Why I argued with Lord Sugar about Serena Williams

Tony Goodwin is founder, group CEO and chairman of Antal International, a global management and recruitment company, and one of the fastest-growing business service organisations in China, Eastern Europe and India. Antal has more than 120 offices in over 30 countries, and celebrated its 20th anniversary in 2013.

Picture the scene. It’s 2003 and Sir Alan Sugar (the ‘Lord’ bit came later) is on stage in front of 350 London Business School and Manchester alumni MBA graduates.

My friend, the event organiser, hadn’t been able to find anyone to interview Sir Alan, so he’d called me. “You don’t mind a confrontational interview, do you Tony?” he asked.

A few hours later I was running my questions to Sir Alan past Nick Hewer, his PR man at the time.

On stage I opened with: “Sir Alan, do you think entrepreneurs and business leaders are born or made? Is it nature or nurture?”

I then used the analogy of the Williams sisters in tennis, explaining how Richard Williams, their father, had coached them from the age of five, which begs the question as to whether Serena and Venus are born tennis stars, or whether they reached the top because of their father’s training?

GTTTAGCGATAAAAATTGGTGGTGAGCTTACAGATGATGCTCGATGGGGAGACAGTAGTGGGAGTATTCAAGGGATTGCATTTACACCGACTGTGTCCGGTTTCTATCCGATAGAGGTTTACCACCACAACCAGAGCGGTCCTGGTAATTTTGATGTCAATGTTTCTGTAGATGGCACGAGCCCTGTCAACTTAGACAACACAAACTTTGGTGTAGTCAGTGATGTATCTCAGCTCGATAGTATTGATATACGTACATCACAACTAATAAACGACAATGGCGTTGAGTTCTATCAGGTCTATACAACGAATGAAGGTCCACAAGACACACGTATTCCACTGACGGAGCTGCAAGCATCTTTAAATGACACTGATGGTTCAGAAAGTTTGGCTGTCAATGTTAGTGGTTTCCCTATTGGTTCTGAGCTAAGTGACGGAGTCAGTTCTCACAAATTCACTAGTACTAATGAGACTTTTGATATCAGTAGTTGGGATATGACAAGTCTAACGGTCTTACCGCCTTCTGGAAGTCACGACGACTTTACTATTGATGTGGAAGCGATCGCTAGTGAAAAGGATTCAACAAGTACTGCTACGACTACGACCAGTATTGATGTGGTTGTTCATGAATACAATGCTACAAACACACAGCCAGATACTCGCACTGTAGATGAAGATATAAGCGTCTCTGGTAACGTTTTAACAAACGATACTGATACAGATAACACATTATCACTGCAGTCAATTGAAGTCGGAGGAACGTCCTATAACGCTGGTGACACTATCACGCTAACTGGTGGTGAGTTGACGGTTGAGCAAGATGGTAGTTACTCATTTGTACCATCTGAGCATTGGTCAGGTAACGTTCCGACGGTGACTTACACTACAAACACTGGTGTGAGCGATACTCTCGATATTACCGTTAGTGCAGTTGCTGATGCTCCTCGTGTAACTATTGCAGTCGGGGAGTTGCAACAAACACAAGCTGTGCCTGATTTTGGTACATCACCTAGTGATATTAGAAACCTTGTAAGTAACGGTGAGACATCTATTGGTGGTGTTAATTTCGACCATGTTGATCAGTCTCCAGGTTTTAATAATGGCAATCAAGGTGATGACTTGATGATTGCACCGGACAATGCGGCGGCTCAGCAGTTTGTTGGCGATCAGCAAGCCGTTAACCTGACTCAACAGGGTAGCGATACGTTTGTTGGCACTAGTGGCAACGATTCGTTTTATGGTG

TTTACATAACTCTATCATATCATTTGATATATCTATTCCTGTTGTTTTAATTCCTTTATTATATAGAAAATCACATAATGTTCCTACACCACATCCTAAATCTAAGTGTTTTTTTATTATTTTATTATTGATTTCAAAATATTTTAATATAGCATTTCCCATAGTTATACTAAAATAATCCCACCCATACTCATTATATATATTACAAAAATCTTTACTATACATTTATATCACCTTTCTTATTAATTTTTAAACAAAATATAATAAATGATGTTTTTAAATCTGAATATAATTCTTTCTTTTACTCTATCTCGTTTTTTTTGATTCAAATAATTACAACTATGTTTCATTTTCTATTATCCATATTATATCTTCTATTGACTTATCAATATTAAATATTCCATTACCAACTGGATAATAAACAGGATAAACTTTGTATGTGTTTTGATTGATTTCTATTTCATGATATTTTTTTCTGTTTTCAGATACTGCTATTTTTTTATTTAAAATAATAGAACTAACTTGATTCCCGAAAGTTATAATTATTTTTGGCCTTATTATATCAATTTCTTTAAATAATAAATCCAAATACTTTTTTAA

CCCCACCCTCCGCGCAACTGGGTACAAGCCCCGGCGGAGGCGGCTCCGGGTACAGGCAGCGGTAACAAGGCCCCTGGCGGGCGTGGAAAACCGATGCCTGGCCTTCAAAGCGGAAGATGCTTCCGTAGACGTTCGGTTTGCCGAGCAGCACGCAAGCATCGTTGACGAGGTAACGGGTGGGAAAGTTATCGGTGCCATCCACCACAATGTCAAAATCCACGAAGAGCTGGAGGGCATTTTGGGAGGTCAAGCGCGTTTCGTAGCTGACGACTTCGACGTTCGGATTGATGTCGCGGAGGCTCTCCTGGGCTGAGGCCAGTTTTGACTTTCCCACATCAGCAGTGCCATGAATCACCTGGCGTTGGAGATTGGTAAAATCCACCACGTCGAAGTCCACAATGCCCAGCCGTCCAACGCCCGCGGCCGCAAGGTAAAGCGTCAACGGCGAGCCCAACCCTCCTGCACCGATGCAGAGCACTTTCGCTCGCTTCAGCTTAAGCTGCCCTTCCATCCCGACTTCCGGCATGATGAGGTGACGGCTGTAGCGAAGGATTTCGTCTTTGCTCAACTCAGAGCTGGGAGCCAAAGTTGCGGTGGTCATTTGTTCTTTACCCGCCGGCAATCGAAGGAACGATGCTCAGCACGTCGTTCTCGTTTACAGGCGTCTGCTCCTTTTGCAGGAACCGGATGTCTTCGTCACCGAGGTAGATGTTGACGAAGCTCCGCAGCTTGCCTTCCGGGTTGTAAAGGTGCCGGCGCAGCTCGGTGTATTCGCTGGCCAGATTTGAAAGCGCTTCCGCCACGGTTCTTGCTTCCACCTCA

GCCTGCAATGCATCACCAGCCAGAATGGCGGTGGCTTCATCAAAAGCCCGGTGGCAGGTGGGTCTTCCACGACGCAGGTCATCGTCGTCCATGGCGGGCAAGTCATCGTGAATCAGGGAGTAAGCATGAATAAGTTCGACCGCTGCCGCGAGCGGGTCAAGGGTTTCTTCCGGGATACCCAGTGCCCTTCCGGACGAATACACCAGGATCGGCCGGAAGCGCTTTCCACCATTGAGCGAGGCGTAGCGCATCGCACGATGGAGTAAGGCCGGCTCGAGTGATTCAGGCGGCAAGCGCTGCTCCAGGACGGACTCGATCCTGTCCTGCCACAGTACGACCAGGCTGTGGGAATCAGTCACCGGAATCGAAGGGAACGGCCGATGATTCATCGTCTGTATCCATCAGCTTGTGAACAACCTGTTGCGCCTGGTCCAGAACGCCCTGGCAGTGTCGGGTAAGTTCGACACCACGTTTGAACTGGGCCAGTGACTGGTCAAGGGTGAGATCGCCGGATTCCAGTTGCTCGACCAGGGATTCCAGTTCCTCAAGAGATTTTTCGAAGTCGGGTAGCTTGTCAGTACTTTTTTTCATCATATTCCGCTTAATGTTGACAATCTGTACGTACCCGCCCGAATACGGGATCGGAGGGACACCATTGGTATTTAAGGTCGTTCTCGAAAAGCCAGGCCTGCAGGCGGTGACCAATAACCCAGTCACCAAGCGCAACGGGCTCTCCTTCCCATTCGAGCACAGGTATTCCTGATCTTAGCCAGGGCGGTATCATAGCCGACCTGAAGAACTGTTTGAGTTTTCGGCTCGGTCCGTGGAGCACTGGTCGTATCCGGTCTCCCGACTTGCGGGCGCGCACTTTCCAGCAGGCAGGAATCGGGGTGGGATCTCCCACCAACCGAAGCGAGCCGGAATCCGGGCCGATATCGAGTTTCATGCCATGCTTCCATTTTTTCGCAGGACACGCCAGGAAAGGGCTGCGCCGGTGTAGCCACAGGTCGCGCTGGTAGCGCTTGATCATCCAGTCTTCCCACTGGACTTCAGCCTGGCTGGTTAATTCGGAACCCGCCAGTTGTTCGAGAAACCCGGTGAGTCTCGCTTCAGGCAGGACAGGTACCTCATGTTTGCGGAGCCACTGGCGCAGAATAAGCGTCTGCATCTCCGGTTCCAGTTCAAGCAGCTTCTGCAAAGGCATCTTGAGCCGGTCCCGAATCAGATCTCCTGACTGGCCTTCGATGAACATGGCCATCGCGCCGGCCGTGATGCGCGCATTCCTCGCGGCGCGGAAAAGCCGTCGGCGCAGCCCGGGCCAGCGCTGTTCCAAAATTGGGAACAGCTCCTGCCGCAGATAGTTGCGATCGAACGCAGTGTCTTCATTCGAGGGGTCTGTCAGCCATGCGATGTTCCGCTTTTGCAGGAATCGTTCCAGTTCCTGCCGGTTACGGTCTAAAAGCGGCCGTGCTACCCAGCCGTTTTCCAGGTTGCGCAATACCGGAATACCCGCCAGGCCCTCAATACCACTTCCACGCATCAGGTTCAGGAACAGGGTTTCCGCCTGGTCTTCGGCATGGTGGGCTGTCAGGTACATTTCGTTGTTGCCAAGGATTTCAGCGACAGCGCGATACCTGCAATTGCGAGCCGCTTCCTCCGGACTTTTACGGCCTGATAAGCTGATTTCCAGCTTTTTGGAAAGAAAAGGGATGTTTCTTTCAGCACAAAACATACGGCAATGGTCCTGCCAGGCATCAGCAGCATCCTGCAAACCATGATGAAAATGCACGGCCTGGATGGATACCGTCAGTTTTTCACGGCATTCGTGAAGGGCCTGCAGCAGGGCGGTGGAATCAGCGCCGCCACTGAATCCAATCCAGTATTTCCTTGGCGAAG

After mulling my analogy over, Alan said: “I have no idea what you’re talking about. What are you trying to say?”

I said: “What I’m asking is: are top entrepreneurs created through nature or nurture? Have all these people who’ve just got MBAs just wasted their time and money?”

Sir Alan came back with a one word answer: “Yes.”

I actually agreed with him more at the time than I do today, although I didn’t agree with 100 per cent even then.

Today I believe business skills can be honed, nurtured and brought on. Sure, some people – as in sport – have innate ability, but even that innate ability should be nurtured, encouraged and mentored.

In countries where few opportunities and little support for entrepreneurs exist – where the nurture is lacking, if you will – you find few entrepreneurs. But in places like the UK and US, where we constantly highlight and encourage new businesses, you find lots of entrepreneurs. For me, that goes some way to proving Alan Sugar wrong because it shows that if the environment is barren, entrepreneurs – whether born with the suitable skills or not – do not thrive.

In business there are grades of entrepreneur and business leader – from the corner shop owner to the tech billionaire founder to the Big Four managing partner – and what we must do is encourage all to work hard and succeed, whether through MBAs, awards programmes or general recognition, congratulation and celebration.

Not all entrepreneurs and business leaders are born. It’s not black or white. It’s not all or nothing. It’s about desire, education, mentoring, training and development. We can’t say to ambitious, enthusiastic people early on in their careers: “You just haven’t got it. Give up now.”

And that’s why I argued with Lord Sugar about Serena Williams.